‘Unacceptable’: White House offers little information as lawmakers and public ask for answers about objects shot from sky

There are many theories but precious few answers after the U.S. downed three unidentified airborne objects in as many days over the weekend.

Now the White House — under fire for a lack of transparency over the incursions — must contend with frustrated lawmakers and a mystified public, amid the Biden administration’s failure to launch a coherent communications strategy about the shootdowns.

“In times of uncertainty, leaders need to be as transparent as possible with the public,” Larry Hogan, the former Republican governor from Maryland, tweeted Monday. “After shooting down three airborne objects, President Biden needs to communicate directly with the nation about what we know and what we don’t.”

With fighter jets downing unknown objects over U.S. territory, the White House has revealed little about what precisely is happening and whether the country is under threat. Are the objects harmless weather balloons or spy craft sent by foreign powers bent on doing Americans harm? President Joe Biden hasn’t said. In the absence of hard facts, uninformed speculation is filling the information vacuum, including whether the objects are visiting space aliens.

At one point, a U.S. Air Force general refused to even rule out that far-fetched possibility, though White House press secretary Karine Jean-Pierre clarified the question on Monday.

“There is no, again, no indication of aliens or extraterrestrial activity with these recent takedowns,” she said.

National Security Council spokesperson John Kirby appeared at Monday’s White House briefing to discuss the issue. He said that the three most recent objects did not pose a threat to people on the ground, did not send any communication signals and did not have any maneuverability or propulsion capabilities.

The objects did, however, fly at altitudes that could “pose a threat to civilian commercial air traffic” which led to the president giving the order to shoot them down, he said.

“Efforts are actively underway right now at all sites to find what is left of those objects so that we can better understand and communicate with the American people what they are,” Kirby told reporters, emphasizing the challenge to recover the objects from the rural terrain in Alaska and Canada and the bottom of Lake Huron.

On a trip to Brussels on Monday, Secretary of Defense Lloyd Austin told reporters they had yet to recover any of the debris from the three most recent incidents.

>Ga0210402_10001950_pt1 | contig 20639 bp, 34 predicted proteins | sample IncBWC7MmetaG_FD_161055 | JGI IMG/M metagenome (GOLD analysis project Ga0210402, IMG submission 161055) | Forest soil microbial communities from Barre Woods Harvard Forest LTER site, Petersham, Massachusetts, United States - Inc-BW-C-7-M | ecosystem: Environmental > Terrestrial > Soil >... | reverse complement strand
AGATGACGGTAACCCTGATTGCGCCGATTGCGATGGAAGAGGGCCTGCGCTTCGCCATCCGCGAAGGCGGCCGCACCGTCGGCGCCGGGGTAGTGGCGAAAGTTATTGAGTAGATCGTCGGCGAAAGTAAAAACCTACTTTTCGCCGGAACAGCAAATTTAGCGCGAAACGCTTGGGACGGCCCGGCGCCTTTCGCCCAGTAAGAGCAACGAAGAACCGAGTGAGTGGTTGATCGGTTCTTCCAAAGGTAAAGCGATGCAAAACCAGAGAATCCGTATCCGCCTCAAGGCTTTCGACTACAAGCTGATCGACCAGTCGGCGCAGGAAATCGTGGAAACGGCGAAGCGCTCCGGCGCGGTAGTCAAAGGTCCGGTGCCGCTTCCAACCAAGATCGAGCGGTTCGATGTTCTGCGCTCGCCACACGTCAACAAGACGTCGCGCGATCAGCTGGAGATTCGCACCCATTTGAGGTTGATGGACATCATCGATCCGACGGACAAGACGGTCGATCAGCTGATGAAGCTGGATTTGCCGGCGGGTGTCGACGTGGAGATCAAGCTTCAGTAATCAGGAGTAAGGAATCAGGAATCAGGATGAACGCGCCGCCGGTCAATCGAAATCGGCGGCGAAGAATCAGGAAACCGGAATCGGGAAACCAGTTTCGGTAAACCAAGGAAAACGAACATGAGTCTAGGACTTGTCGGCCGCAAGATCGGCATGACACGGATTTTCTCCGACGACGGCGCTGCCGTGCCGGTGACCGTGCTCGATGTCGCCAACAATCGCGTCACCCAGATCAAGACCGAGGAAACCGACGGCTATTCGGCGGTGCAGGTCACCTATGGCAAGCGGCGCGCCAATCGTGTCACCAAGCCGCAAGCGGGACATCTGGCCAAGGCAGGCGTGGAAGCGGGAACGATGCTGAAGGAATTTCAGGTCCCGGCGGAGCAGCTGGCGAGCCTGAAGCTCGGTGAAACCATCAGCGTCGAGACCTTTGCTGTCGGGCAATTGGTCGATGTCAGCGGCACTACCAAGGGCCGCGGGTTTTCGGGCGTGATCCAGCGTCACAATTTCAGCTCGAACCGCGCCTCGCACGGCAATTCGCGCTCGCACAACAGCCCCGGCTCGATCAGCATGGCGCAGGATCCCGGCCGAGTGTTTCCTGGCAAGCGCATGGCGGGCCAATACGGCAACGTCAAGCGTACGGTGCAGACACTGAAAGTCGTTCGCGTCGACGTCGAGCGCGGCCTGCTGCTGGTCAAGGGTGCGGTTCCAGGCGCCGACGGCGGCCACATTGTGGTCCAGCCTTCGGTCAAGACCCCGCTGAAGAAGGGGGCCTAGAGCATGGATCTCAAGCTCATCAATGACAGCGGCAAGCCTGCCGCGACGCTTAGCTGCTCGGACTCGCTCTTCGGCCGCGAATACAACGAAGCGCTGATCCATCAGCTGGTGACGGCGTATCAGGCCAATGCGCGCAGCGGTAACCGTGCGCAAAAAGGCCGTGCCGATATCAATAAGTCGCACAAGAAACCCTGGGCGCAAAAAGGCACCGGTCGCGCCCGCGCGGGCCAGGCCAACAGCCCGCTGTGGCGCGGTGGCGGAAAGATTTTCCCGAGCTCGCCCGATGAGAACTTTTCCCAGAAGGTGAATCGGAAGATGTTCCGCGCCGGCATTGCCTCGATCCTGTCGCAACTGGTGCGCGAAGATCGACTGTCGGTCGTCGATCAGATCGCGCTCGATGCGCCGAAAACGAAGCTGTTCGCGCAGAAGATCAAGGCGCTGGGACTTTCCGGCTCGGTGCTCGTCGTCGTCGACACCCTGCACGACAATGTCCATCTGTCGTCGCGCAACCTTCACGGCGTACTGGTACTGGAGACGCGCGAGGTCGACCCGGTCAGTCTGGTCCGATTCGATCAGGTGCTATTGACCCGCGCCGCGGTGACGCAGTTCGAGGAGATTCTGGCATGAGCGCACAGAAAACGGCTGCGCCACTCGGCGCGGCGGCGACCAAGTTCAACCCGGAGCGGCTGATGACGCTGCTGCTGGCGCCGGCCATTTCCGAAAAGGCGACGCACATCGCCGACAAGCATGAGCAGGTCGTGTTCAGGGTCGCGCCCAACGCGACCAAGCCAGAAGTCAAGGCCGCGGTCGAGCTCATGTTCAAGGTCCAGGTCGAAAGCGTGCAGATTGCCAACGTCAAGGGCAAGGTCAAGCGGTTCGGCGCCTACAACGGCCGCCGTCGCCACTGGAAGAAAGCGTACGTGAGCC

Kirby also announced a new interagency team dedicated to studying the objects and future related policy, but he did not offer specifics about the objects themselves as confusion and frustration over the communication about the U.S. military firing multiple missiles in American and Canadian airspace over the weekend lingers.

With a U.S. military pilot shooting down a fourth object on Sunday afternoon, the White House has not seemed set on its message about what was shot down, who from the government should communicate about it, why there appear to be more unidentified objects, who they might belong to, what threat they pose or whether decision-making over shooting down such items has changed.

Kirby noted on Monday what two U.S. defense officials previously told NBC News: the military is using a wider range of radar data to monitor North American airspace since the Chinese spy balloon was spotted, and they’re taking deeper looks at a larger number of objects that they might have filtered out in the past. 

Monday’s press briefing arrived after a weekend filled with news about additional objects being shot down in North American airspace and few details.

After an unidentified object was shot down off the coast of northeastern Alaska on Friday, Biden gave a one-word answer in response to a question from the press — “Success.” Canadian Prime Minister Justin Trudeau made public Saturday’s shootdown over the Yukon, though it was a U.S. F-22 that destroyed the object.

Jean-Pierre said on Sunday morning the public should understand that the administration intends to “detect and we’re always going to defend our airspace,” but she gave little insight into new standards or processes to do that — nor did she identify what the objects were.

The absence of information grew even more apparent when the fourth object was shot down over Lake Huron hours before the Super Bowl began on Sunday. Despite inquiries, White House communications remained largely quiet, a posture that has allowed conspiracy theories to fester.

National security officials have declined to identify the three most recent objects as balloons, their owners or their function, whether that be weather monitoring or surveillance by foreign actors. Democratic Majority Leader Chuck Schumer said on ABC’s “This Week” on Sunday, however, that intelligence officials believe that the second and third items were also balloons.

Many of the questions directed to the White House have been redirected to the Pentagon, as the Biden administration takes a guarded approach when it comes to inconvenient or untimely developments that distract from its larger message that the nation is making steady progress under a seasoned president. The White House used much the same playbook when it came to the classified documents found in Biden’s home and private office. Only when confronted with press reports that documents were found did the White House acknowledge that Biden had retained classified material that should have been turned over to federal archivists.

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